Yesterday our Justice Minister announced that she will be making parole eligibility tougher. Inmates will now have to acknowledge guilt to qualify for parole. Her press release said as follows:
"Offenders who refuse to accept their guilt, or make little effort at rehabilitation, will have fewer parole hearings, Justice Minister Judith Collins has announced.
The other thing, shouldn't it be someone's right to say, "I am innocent, you might take away my reputation and my freedom, but I tell you I am innocent."The only rational reason to further punish someone for taking that stand by denying them parole is if that denial is in itself linked to risk of further reoffending while on parole.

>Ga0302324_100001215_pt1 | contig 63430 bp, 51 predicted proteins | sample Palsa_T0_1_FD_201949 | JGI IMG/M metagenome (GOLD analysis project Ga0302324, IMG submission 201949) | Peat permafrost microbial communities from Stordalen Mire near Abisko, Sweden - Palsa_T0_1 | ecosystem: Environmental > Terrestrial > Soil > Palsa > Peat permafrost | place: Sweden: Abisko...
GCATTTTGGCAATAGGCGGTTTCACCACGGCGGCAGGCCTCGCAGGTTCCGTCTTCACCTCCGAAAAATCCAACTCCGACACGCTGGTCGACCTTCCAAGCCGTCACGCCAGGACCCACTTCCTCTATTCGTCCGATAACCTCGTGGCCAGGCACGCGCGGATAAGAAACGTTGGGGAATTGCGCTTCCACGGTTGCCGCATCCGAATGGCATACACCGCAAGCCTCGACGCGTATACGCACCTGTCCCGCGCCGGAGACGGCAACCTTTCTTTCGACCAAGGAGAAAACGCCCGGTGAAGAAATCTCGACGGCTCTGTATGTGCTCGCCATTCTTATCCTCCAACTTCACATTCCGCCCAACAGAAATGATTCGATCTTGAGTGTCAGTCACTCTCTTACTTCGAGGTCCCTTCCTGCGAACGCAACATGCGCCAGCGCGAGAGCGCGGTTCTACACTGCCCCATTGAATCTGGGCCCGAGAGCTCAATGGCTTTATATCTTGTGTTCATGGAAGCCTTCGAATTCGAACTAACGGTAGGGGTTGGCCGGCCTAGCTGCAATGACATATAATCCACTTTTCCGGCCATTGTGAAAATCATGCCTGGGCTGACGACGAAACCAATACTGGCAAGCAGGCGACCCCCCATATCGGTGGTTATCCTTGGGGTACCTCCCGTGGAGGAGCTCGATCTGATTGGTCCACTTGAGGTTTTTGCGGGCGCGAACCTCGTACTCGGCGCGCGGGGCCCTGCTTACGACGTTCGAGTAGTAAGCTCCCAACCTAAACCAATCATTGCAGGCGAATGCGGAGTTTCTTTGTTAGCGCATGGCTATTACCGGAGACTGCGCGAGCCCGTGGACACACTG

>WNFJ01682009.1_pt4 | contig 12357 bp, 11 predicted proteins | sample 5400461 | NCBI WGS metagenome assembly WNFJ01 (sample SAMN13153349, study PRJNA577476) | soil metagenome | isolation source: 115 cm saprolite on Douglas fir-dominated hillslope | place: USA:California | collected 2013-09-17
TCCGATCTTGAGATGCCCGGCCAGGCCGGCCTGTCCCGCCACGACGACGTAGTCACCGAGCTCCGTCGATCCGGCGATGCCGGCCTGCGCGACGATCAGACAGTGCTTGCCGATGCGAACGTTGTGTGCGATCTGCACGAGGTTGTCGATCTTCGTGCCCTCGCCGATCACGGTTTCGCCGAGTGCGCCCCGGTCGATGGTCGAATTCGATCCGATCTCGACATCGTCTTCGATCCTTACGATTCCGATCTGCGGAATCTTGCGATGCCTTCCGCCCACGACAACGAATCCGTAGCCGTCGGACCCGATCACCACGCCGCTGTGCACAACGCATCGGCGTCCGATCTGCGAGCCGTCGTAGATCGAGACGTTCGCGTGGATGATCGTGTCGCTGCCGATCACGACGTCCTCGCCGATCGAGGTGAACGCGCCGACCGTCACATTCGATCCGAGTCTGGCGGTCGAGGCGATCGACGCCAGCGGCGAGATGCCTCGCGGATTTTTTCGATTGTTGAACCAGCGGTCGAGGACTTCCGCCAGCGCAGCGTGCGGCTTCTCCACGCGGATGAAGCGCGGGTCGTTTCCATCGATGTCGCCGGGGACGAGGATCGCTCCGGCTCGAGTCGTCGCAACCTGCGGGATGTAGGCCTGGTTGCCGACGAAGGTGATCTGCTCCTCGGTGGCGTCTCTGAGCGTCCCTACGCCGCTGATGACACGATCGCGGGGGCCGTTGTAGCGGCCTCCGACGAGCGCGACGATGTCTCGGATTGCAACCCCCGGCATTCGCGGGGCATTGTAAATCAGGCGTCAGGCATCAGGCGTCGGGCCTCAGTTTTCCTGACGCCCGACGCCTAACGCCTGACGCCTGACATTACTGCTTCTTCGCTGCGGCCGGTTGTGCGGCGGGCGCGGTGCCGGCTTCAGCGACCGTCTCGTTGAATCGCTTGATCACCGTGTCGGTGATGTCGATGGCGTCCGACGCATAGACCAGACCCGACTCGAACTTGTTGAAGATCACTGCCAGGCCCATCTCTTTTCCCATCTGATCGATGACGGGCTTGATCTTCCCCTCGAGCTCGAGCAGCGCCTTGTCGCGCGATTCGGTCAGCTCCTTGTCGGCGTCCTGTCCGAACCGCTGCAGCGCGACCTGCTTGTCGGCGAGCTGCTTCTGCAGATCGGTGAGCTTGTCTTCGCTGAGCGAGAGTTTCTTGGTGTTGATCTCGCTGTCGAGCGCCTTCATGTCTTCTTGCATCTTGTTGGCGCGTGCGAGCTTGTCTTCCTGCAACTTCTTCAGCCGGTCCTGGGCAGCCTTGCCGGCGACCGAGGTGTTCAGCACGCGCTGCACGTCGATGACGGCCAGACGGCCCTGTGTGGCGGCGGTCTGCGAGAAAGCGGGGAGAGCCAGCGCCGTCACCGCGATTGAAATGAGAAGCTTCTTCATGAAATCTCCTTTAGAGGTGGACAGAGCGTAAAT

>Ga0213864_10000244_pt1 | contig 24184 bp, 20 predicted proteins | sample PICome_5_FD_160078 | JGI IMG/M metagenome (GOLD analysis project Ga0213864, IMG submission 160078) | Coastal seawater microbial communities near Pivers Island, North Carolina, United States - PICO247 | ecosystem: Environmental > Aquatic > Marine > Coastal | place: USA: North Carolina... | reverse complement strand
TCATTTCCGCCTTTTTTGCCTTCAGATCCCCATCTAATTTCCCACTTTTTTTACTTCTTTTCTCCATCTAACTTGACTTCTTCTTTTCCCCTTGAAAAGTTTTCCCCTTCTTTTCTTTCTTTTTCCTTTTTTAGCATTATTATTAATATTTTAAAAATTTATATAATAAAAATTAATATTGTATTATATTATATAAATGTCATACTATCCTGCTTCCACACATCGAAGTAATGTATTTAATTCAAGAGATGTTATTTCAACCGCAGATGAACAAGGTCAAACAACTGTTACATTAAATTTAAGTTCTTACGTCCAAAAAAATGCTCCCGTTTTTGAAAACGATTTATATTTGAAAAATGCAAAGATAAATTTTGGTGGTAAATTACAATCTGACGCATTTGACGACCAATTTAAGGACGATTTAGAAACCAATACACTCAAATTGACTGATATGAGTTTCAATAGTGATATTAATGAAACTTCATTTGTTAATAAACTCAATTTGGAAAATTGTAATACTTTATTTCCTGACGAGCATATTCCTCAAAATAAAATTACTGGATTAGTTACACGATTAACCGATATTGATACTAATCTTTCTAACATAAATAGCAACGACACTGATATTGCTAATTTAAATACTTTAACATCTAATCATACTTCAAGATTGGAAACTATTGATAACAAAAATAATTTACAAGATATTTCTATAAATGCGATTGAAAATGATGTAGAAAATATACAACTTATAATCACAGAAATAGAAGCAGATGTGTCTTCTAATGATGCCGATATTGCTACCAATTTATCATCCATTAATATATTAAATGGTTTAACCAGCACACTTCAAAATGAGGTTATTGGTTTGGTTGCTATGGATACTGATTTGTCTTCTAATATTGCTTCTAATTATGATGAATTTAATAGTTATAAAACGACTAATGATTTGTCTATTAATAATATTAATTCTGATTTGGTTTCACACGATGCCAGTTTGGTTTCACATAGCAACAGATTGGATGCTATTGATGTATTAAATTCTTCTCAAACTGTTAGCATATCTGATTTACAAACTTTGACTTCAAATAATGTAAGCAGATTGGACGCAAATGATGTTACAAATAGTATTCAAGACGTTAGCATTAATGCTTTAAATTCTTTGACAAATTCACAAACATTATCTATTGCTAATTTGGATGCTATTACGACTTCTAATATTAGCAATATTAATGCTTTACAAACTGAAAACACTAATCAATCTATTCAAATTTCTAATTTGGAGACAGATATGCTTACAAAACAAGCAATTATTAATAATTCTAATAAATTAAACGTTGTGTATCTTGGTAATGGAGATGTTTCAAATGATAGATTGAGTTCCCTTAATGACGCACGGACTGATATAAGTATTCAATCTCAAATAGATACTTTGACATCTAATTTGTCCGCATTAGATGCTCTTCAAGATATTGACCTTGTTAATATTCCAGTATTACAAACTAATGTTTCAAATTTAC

Section 7 of our Parole Act, gets the balance right:
7 Guiding principlesIn other words if it is not related to risk, then there should be no problem with maintaining one's innocence. Even our Court of Appeal recognises that denial is not of itself indicative of risk. In R v Peta  NZCA 28 they said:
Freedom of thought, conscience, and religion
Lastly, isn't it richly ironic that a Government that beats the "lawnorder" drum and wants to be seen as being tough on criminals by toughening up parole eligibility, should rely for its majority to enact this legislation upon a man who police believe has broken the law regarding campaign donations, yet whom they can't prosecute as they are out of time? Surely for this Government to have any integrity they should lead by example first?